Additive Manufacturing Solidscape pushes 3D printing boundaries

Editor: Briggette Jaya

United States - US-based manufacturer of high-precision 3D printers for direct manufacturing applications, Solidscape, specialises in printing 3D wax patterns for lost-wax casting and mould-making applications. CEO Fabio Esposito talked to Martin Courtney.

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An LSR wax and casted part. The prototyping experts at LSR take wax patterns directly to silicone tooling or to cast metal parts without the traditional laborious hand-finishing needed for 3D-printed prototype parts.
An LSR wax and casted part. The prototyping experts at LSR take wax patterns directly to silicone tooling or to cast metal parts without the traditional laborious hand-finishing needed for 3D-printed prototype parts.
(Source: Solidscape)

Founded in 1994, Solidscape is a 3D printer manufacturer with 5,000 customers worldwide, 45% of which hail from Europe, with the rest split equally across the US and Asia Pacific. The company is a wholly owned subsidiary of additive manufacturing system maker Stratasys, which acquired Solidscape for $38m in 2011.

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Moulds for complex, intricate jewellery

Almost all of Solidscape’s revenue – estimated at $13.4m for the 2010 calendar year — comes from business-to-business (B2B) sales. The company has a particularly strong user base amongst jewellery manufacturers, who use its 3D printers to create moulds for their product designs, but its 3D printers are used widely in dental applications for the manufacture of crowns, bridges and partial dentures, and by component-makers serving the automotive and aerospace industries.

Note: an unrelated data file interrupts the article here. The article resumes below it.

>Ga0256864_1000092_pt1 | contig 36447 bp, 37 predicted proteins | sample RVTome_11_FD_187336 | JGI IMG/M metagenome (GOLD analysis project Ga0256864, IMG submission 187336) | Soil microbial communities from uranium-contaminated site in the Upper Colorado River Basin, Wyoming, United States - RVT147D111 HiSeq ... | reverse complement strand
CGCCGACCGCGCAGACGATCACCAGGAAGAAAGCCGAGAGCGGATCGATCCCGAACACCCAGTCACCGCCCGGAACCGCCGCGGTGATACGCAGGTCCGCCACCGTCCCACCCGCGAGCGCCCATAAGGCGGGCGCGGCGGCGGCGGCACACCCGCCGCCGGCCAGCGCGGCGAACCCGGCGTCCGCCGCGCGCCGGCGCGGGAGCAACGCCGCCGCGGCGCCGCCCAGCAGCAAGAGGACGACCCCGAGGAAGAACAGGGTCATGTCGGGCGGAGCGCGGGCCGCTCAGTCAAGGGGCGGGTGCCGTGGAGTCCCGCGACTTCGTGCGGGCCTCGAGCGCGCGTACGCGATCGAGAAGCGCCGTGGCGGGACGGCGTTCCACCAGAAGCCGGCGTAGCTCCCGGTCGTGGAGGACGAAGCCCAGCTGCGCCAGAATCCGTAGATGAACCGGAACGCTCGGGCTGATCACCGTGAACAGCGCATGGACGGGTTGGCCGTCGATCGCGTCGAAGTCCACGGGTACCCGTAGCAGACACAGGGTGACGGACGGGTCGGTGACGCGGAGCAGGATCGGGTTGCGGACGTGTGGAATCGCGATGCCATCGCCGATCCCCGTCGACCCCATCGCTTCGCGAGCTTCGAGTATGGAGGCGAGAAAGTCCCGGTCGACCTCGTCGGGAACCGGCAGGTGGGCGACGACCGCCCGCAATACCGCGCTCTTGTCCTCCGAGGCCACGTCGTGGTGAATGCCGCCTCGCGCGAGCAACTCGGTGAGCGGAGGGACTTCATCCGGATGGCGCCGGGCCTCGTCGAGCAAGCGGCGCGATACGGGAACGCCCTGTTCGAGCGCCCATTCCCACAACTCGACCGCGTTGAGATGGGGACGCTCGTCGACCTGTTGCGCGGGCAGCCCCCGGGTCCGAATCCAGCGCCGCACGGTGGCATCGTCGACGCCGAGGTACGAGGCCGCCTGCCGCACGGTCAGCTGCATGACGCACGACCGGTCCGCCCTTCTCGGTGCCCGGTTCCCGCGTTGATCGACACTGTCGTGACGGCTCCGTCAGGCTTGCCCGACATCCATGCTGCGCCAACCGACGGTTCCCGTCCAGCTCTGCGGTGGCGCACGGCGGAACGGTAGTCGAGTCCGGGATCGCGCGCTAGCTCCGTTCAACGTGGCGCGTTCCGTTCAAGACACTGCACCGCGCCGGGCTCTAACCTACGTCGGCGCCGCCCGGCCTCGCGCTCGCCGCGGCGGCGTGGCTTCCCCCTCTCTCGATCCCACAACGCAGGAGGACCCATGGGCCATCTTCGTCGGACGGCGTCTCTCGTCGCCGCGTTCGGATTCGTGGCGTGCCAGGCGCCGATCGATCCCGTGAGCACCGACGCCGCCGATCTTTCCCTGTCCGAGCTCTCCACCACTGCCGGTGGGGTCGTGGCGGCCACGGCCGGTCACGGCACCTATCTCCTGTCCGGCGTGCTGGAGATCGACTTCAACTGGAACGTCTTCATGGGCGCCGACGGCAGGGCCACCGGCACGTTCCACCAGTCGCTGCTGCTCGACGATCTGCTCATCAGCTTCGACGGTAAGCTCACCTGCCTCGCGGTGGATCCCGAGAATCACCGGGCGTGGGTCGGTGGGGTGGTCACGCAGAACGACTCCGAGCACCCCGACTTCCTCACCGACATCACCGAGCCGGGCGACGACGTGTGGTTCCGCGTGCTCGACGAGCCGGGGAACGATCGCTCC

“One of the things we have specialised in is moulds used in the manufacture of very complex, intricate jewellery where the wax that we produce has been able to fulfil the burnout and shrinkage requirements,” Fabio Esposito, Solidscape president and chief executive officer tells ETMM. “We can do droplets with about 66 µm, which is one of the most precise and accurate technologies out there, but at the other end it is about material behaviour.”

Solidscape launched its MAX² 3D printer in May 2014, a device aimed at the high-precision casting market looking for a device to create wax patterns that can be used to make moulds of up to 152 mm x 152 mm x 100 mm in size for end-use parts in a variety of materials, from metals such as bronze, brass, silver and aluminium to ceramic, for example.

Esposito cannot reveal how many MAX² devices Solidscape has sold to date but says there is also strong demand from educational institutions.

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